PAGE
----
Pettersson A, Kuipers B, Pelzer M, Verhagen E, Tiesjema RH, Tommassen J, Poolman JT: Monoclonal antibodies against the 70 kilodalton iron regulated outer membrane protiens of Nesisseria meningitidis are bactericidal and strain specific. Infect. Immun. 1990, 58 (9): 3036-3041.
Pintor M, Ferron L, Gomez JA, Powell NBL, Ala'Aldenn DAA, Borriello SP, Criado MT, Ferreiros CM: Blocking of iron uptake from transferrin by antibodies gainst the transferrin binding protiens in Neisseria meningitidis. Microb Pathog. 1996, 20: 127-139. 10.1006/mpat.1996.0012.
Pintor M, Ferron L, Gomez JA, Gorringe A, Criado MT, Ferreiros CM: Blocking of iron uptake by monoclonal antibodies specific for the Neisseria meningitidis transferrin binding protein 2. J. Med. Micro. 1996, 45: 252-257.
Towner KJ: Clinical importance and antibiotic resistance of Acinetobacter spp. Proceedings of a symposium held on 4–5 November 1996 at Eilat, Israel. J Med Microbiol. 1997, 46 (9): 721-46.
Kapil A, Gulati S, Goel V, Kumar L, Gupta R, Kochupillai V: Outbreak of Nosocomial Acinetobacter baumannii in a high risk ward. Medical Oncology. 1998, 15: 270-4.
Smith AW, SF Wendey, Minett G, Lambert PA: Characterization of siderophore from Acinetobacter calcoaceticus. FEMS Microbiol. Lett. 1990, 70: 29-32. 10.1016/0378-1097(90)90097-A.
Smith AW, Alpar KE: Immune response to Acinetobacter calcoaceticus infection in man. J. med. Microbiol. 1991, 34: 83-88.
Poolman JT, FP Wientjes, CTP hopman, Zanen HC: Influence of the length of lipopolysaccharide molecules on the surface exposure of class 1 and 2 outer membrane proteins of Neisseria meningitidis strain 2996 (B:2b:P1.2). In G.K. Schoolnik (ed.). The pathogenic Neisseriae. American Society of Microbiology. Washington. D.C. 1985, 562-570.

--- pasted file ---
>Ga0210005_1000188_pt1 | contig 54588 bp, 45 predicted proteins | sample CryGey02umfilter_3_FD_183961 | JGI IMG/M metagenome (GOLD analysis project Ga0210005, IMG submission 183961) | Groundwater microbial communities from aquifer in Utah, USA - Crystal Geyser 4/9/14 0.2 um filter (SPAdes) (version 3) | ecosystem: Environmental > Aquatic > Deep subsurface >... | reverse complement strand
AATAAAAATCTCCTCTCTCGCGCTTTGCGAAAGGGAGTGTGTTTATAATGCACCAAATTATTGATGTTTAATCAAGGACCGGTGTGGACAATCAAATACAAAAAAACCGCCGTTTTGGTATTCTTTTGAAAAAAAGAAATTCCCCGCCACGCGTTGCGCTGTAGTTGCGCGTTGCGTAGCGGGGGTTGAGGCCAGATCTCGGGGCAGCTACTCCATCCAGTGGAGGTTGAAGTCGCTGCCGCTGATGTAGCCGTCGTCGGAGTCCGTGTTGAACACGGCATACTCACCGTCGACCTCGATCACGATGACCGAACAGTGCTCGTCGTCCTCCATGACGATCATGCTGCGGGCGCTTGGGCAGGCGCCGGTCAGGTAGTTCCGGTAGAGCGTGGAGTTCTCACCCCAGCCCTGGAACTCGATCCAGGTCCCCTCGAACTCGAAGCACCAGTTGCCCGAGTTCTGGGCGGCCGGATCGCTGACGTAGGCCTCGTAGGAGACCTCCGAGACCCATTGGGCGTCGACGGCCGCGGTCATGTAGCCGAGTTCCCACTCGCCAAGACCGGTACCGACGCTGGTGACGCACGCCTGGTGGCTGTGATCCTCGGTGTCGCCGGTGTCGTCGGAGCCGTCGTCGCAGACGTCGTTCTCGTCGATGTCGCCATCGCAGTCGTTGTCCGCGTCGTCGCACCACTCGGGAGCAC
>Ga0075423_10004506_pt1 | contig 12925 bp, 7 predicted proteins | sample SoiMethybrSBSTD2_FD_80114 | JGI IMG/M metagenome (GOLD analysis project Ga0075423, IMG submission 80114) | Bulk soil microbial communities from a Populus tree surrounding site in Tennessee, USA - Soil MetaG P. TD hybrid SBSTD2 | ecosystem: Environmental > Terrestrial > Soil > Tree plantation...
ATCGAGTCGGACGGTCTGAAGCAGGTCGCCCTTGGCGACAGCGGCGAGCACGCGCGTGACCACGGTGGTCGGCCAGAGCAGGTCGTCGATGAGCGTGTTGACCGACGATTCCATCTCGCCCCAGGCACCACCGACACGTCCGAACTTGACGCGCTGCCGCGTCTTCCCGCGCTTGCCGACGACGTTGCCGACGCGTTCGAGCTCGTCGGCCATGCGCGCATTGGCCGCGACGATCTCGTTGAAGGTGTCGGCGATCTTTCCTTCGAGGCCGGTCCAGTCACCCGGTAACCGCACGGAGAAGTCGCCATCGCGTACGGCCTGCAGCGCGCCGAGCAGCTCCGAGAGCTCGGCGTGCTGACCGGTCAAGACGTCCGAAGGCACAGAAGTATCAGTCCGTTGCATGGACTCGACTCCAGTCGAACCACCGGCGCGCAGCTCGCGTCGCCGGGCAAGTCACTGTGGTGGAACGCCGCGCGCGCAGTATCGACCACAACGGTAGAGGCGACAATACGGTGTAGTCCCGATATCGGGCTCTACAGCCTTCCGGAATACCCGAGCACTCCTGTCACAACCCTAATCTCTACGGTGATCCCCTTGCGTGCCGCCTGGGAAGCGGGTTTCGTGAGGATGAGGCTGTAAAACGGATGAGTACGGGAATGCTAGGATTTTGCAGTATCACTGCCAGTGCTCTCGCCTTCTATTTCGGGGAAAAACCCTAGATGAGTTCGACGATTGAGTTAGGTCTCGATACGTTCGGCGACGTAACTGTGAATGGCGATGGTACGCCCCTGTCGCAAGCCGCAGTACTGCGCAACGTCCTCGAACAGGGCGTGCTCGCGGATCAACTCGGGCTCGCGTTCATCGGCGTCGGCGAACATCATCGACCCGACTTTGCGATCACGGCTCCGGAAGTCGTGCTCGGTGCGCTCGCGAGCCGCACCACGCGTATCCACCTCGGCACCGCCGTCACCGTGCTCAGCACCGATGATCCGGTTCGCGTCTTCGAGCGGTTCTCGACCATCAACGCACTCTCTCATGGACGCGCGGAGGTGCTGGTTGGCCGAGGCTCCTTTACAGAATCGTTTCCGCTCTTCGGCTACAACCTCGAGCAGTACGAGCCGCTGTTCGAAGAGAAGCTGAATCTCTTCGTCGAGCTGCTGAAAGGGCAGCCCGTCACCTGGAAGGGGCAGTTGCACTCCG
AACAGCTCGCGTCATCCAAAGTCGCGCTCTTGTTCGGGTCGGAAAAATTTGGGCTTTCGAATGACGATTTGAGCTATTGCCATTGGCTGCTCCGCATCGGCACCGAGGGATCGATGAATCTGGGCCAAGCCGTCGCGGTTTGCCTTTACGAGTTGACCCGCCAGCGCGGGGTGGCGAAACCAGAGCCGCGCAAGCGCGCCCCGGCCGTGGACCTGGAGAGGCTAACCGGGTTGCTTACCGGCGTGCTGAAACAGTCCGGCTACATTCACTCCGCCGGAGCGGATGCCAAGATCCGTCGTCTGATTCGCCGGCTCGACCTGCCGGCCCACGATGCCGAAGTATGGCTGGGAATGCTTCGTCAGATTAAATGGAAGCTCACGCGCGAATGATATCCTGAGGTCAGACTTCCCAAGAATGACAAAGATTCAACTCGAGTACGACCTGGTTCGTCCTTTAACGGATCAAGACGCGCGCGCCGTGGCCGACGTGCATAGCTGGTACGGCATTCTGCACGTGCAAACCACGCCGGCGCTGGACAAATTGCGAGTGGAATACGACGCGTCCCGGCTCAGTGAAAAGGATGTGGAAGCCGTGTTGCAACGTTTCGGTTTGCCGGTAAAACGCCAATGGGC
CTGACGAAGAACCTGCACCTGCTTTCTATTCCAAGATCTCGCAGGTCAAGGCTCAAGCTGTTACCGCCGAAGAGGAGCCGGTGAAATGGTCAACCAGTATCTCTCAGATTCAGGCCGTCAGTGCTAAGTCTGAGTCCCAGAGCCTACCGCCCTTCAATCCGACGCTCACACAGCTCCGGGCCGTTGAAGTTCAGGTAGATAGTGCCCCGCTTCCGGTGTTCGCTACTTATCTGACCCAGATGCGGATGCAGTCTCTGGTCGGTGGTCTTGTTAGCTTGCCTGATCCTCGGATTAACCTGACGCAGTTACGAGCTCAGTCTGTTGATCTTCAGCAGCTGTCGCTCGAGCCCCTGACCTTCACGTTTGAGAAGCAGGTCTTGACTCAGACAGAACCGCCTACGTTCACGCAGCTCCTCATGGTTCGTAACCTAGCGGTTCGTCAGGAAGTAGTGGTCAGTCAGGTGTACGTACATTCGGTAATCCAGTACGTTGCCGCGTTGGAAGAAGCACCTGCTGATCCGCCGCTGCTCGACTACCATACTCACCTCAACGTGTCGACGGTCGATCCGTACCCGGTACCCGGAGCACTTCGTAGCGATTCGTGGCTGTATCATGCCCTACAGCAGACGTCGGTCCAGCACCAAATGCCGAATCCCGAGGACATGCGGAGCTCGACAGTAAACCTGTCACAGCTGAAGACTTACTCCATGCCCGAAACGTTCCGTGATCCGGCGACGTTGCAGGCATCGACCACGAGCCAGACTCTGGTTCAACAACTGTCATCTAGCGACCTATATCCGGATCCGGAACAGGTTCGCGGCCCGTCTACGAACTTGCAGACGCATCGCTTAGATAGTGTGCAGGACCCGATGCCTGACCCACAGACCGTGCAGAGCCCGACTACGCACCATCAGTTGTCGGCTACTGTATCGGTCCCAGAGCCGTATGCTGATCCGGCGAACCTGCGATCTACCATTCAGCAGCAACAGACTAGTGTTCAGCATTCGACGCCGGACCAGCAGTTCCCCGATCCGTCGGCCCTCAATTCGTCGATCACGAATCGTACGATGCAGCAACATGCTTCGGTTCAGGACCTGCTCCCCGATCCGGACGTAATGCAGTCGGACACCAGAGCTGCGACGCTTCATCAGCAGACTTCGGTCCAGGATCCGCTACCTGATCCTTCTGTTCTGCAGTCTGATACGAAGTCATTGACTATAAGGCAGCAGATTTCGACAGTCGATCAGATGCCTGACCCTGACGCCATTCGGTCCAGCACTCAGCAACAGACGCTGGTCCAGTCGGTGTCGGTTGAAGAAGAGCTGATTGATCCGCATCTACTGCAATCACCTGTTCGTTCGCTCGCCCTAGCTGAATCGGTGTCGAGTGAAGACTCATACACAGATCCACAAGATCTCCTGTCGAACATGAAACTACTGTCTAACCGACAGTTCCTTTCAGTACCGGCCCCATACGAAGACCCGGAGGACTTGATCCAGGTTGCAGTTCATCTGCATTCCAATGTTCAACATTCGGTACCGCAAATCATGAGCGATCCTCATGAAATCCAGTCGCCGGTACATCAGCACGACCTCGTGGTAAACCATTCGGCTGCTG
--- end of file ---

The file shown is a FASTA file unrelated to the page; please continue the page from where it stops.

Weinberg ED: Iron and infection. Microbiol. Rev. 1978, 42: 45-66.
Light PA, Clegg RA: Metabolism in iron limited growth, in Microbial iron Metabolism. A comprehensive Treatise. Neilands. JB. Ed. Academic press, Chap. 2. 1974
Williams P: Role of the cell envelpo in the bacterial adaptation to growth in vivo in infections. Biochimie. 1988, 70: 987-1011. 10.1016/0300-9084(88)90263-5.
Iorio RM, Plocke DJ: The effect of iron deficiency on in vitro protein synthesis in Escherichia coli. FEMS Microbiol Lett. 1981, 11: 77-81. 10.1016/0378-1097(81)90061-6.
Bagg A, Neilands JB: Molecular mechansim of regulation of Siderophore 16 mediated iron assimilation. Microbiol. Rev. 1987, 51: 509-518.
Hider RC: Siderophore mediated absorption of iron. Struct. Bond. 1984, 58: 25-87.